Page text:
"Going From Broke" is the "Tidying Up with Marie Kondo" for your finances

Ashton Kutcher's new Crackle series is part of the new era of makeover TV that values action over mere aspiration

By Ashlie D. Stevens

Food Editor

Published October 16, 2019 5:00PM (EDT)

Ashton Kutcher in his upcoming feature film "Going From Broke" (Sony/Crackle)
Ashton Kutcher in his upcoming feature film "Going From Broke" (Sony/Crackle)

"Going From Broke" wants to spark joy in your finances. Streaming for free on Crackle beginning Oct. 17,  the new series executive produced by Ashton Kutcher  features hosts Chegg CEO Dan Rosensweig and financial expert Danetha Doe, in which they consult individuals living in Los Angeles who are encumbered by student loan and credit card debt. 

To understand why I'd borrow the parlance of the host of Netflix's“Tidying Up with Marie Kondo" to describe the new series, I turn to the Konmari Method itself. There is something deeply soothing about the Netflix series that follows the titular Japanese decluttering expert as she helps American families learn how to properly fold camisoles and long-sleeved shirts while espousing the virtues of storage boxes. While some of the participants are dealing with messy life circumstances, ranging from the death of a loved one to legitimate hoarding tendencies, the driving question by Kondo is simple: “Does this spark joy?” 

It's a phrase that launched thousands of memes and filled just as many black garbage bags with items that didn’t make the cut. It’s a quiet program, both in tone and volume, but the payoff — a home with organized linen closets and minimalistic kitchen cupboards — is nonetheless satisfying. 

“Tidying Up” is just one show that I see as part of a subset of current makeover TV, consisting of programs with the inherent premise that the ultimate success of the transformation is incumbent upon the participant; essentially, the subject of the show has to put in the work, too. 

Where “Extreme Makeover: Home Edition” has a team of experts racing against a one-week clock to completely overhaul an entire home with little input from the (always super-deserving) family, “Tidying Up” shows Kondo leaving participants with homework based on her teachings. Similarly, the current iteration of “Queer Eye” is all about their “heroes” taking an active part in their own transformations. 

New to this subgenre "Going From Broke," which is centered on an area where many people could use a makeover: personal finances. Initially, I was skeptical. This is a show that advertises itself as specifically “challenging millennials to address everything from savings and spending to taxes.” Would it feel like an econ class splashed onscreen? And, more importantly, could it impart knowledge in a way that wasn’t preachy or tone-deaf to the challenges facing its target demographic?

To my delight, “Going From Broke” presents a relatable portrayal of all-too-common financial problems, while also empowering its participants (and thereby viewers) to make changes that really do add up. Take, for example, the episode about married couple Megan and Max. She’s a behavioral therapist, he’s a firefighter and they have two daughters under the age of two.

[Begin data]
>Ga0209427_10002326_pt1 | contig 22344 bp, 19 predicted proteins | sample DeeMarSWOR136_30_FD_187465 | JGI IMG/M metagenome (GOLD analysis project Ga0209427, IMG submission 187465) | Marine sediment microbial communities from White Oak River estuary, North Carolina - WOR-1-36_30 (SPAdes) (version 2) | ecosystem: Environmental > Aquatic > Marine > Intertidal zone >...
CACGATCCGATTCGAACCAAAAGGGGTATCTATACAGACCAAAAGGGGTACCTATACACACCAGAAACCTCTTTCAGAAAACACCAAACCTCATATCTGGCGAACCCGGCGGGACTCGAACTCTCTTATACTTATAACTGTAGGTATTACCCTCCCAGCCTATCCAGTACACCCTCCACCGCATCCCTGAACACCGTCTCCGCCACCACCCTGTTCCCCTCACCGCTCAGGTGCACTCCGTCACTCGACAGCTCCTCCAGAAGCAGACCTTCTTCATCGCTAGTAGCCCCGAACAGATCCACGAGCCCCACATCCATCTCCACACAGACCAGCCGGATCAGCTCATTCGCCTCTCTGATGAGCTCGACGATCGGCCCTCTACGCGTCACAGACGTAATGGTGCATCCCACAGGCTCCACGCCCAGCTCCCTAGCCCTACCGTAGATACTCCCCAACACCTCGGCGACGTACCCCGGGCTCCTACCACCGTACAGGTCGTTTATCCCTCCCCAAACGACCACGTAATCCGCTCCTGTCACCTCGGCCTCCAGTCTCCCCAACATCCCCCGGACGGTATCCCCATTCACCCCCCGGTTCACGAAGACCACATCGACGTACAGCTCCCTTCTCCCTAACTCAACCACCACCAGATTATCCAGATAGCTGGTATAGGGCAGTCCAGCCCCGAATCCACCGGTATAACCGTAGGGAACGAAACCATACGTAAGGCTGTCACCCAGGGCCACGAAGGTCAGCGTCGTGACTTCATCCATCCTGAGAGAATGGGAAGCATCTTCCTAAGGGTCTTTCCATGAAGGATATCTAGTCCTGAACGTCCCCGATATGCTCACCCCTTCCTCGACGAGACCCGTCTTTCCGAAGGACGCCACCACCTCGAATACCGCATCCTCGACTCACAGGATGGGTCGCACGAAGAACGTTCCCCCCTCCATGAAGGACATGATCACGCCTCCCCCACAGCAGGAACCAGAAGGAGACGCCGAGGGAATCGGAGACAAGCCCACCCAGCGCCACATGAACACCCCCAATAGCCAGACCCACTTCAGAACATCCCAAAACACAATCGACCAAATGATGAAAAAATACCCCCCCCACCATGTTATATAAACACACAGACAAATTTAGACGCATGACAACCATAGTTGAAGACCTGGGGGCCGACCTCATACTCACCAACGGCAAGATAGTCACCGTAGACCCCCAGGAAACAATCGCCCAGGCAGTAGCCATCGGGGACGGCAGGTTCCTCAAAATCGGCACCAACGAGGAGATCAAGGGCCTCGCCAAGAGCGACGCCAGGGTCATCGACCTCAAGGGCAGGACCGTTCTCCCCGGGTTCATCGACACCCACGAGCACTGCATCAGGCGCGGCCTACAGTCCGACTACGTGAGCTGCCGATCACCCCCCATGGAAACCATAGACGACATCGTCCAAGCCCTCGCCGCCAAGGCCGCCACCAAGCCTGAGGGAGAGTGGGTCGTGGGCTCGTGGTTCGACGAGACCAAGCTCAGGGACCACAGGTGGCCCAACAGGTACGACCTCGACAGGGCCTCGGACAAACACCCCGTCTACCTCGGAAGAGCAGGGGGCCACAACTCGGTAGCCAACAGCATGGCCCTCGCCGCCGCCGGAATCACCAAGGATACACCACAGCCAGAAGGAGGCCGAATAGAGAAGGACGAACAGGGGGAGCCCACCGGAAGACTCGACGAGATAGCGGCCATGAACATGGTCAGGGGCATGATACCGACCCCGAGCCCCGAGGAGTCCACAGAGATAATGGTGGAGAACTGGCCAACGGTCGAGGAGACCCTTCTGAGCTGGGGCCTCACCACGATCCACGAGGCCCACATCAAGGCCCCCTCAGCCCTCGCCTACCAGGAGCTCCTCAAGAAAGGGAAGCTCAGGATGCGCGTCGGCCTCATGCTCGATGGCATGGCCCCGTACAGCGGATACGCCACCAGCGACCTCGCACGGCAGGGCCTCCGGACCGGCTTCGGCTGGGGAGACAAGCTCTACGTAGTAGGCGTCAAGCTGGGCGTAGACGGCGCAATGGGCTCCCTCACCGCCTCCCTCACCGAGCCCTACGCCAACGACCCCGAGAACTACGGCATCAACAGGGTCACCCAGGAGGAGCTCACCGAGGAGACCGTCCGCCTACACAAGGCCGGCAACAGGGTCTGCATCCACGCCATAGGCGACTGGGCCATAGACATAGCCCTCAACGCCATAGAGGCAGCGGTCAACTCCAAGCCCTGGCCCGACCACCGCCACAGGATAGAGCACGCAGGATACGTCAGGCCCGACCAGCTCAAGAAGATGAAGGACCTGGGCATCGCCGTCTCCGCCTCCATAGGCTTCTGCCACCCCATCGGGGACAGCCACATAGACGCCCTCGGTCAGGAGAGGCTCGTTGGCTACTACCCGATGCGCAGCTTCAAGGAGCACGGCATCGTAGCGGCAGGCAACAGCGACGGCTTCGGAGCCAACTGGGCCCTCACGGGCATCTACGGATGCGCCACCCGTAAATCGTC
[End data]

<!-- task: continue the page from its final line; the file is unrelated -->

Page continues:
“We’re pretty much the all-American family," they say in the introduction. "[There's] only one problem; we’re broke.” 

At the beginning of the episode, it’s revealed that both Megan and Max have lost their jobs turning, as Rosensweig puts it, their “American dream to an American nightmare.” This is about as hyperbolic as the hosts of the show get — which is appropriate. Finances are something that, for many people, are already emotionally fraught (to that point, halfway into the first episode, my palms begin to sweat and I had to click over to my banking app just to check things out). 

Instead, any drama present in “Going From Broke” comes from the very real situations the participants have found themselves in; in Megan and Max’s case, they hadn’t built a financial safety net and had debt spread across a dozen credit cards. Moving out of their rental — which ate up much of their monthly income — wasn’t an option. 

In the case of Miracle, a professional violinist, she was struggling to make ends meet under the weight of a massive amount of student loan debt. It’s a system that Rosensweig acknowledges is incredibly predatory, but says that his job is to help her work towards financial freedom within the current system. 

As in “Tidying Up,” Rosensweig and Doe assign participants homework specifically tailored to them, and by the end of the episodes, things are often looking up for them. There’s no overnight fix; this isn’t “Extreme Makeover: Finance Edition” where a charitable Silicon Valley executive gifts a lucky individual enough money for a truly clean slate. But in a new era of makeover television, “Going for Broke” cashes in on being actionable instead of aspirational. 

"Going From Broke" premieres on Crackle on Thursday, Oct. 17. 

By Ashlie D. Stevens

Ashlie D. Stevens is Salon's food editor. She is also an award-winning radio producer, editor and features writer — with a special emphasis on food, culture and subculture. Her writing has appeared in and on The Atlantic, National Geographic’s “The Plate,” Eater, VICE, Slate, Salon, The Bitter Southerner and Chicago Magazine, while her audio work has appeared on NPR’s All Things Considered and Here & Now, as well as APM’s Marketplace. She is based in Chicago.

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